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How to Fix a Hacked WordPress Site – Part 9 – Prevent Your Site from Being Hacked

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In this session we discuss how to prevent your site from being hacked. Outdated plugins, themes and WordPress versions are always the cause of the problems so they should always be updated even if they are not activated. We discuss how to prevent vulnerability in the WordPress core files thus eliminating the potential for failures.

Video Transcript

Now let’s talk about prevention. Really, the prevention falls into 2 main categories. One of them is keeping your site up to date because obviously, it had to be the case with this one that the way the site was accessed was through a security flaw some place in a plugin or in a theme or some place in a WordPress core file or something like that. When there’s a vulnerability, everybody throws together patches. But if you don’t install that patch then you give yourself the opportunity to be hacked through that vulnerability.

What you want to do is make sure that you’re always updating your plugins, your themes and WordPress. You want to make sure that you delete plugins and themes that you aren’t using. I see this all the time where I go on to somebody’s site and they have a whole bunch of themes in there that they’re not using and a whole bunch of plugins that they aren’t using. Because they aren’t using them, they say to themselves, “Well, I don’t really need to update that plugin.” And so maybe the plugin’s been abandoned by its author. Maybe the plugin has a vulnerability that you haven’t updated for.

Even if the plugin is not activated, you still need to make sure that it’s kept up to date and the same thing is true with themes because it’s not the fact that it’s active that causes the problem. It’s the fact that there are files with vulnerabilities in them that somebody can access. So you want to delete all of those plugins that you aren’t using because every single plugin you’re using has some potential for failure, some potential for somebody accessing your site if there’s a vulnerability there. Every one you delete, you reduce incrementally the chance of a problem.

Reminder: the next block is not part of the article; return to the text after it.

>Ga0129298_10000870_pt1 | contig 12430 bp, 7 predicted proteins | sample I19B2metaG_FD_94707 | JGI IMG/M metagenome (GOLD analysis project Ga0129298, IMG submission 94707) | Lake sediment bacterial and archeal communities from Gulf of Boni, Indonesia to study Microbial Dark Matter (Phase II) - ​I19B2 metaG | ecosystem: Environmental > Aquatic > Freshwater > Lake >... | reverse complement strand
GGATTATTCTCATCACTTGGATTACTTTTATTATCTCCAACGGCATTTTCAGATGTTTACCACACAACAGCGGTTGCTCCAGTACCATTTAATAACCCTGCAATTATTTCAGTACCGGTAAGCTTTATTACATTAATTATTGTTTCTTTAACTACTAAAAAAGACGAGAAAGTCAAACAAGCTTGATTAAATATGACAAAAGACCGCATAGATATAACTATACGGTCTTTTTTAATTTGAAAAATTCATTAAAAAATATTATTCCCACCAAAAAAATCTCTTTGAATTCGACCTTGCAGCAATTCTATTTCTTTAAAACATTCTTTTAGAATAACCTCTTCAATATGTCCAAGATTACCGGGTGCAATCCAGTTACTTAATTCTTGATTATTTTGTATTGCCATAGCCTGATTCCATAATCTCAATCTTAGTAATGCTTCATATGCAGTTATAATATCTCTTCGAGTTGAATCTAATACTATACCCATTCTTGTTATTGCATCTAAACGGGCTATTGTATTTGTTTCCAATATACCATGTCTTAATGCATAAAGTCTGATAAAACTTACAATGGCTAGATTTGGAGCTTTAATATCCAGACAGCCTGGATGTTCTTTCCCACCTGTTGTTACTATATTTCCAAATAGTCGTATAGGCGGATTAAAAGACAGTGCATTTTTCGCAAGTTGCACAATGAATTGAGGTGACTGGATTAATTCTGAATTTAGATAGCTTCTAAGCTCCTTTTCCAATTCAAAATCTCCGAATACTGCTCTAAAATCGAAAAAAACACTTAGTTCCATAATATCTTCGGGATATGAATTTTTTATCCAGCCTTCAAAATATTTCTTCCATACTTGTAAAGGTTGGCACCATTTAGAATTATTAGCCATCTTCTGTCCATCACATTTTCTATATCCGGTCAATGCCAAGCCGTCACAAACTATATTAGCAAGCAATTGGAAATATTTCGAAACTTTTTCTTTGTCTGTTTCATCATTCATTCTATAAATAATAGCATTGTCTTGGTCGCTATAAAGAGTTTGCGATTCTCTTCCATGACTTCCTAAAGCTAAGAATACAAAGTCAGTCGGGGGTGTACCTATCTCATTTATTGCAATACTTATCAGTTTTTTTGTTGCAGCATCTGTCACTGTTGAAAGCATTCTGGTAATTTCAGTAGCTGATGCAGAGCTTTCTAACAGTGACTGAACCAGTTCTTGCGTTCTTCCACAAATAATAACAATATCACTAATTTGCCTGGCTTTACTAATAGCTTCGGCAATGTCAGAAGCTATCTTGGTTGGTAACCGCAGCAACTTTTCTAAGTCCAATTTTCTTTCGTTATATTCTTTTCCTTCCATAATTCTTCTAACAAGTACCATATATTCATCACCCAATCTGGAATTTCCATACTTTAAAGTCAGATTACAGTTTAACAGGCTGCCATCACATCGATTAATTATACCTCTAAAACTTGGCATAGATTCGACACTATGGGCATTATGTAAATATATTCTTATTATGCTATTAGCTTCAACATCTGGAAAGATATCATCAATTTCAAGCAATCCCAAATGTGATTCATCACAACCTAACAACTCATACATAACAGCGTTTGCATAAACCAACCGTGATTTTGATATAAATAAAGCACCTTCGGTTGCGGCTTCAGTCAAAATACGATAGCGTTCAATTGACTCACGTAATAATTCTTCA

Now you also want to go through and look at your plugins and make sure that those plugins have been regularly updated. Not that you have regularly updated it but that you go to and you see that the site itself was last updated, some time in the last year or two. If the plugin hasn’t been updated in 2 years then you should find a replacement for it.

You should not be using old plugins because those old plugins themselves retain the ability to have security vulnerabilities. Those security vulnerabilities, if they aren’t fixed by plugin author then you don’t see the need for an update, blah blah blah. Make sure that every plugin that you’re using has been updated by its author some time in the last couple of years. If it hasn’t been then go find something to replace it.

Actually, I just worked on a site here for a client where they were using some plugins that weren’t even on the WordPress repository. It’s some Joe Blow out there had written and then abandoned in 2008. He wrote a plugin for WordPress in 2008 and this person was still using it today. It hadn’t been changed since 2008. So 4 years later, WordPress has changed dramatically since then. WordPress security has changed but this plugin hasn’t changed.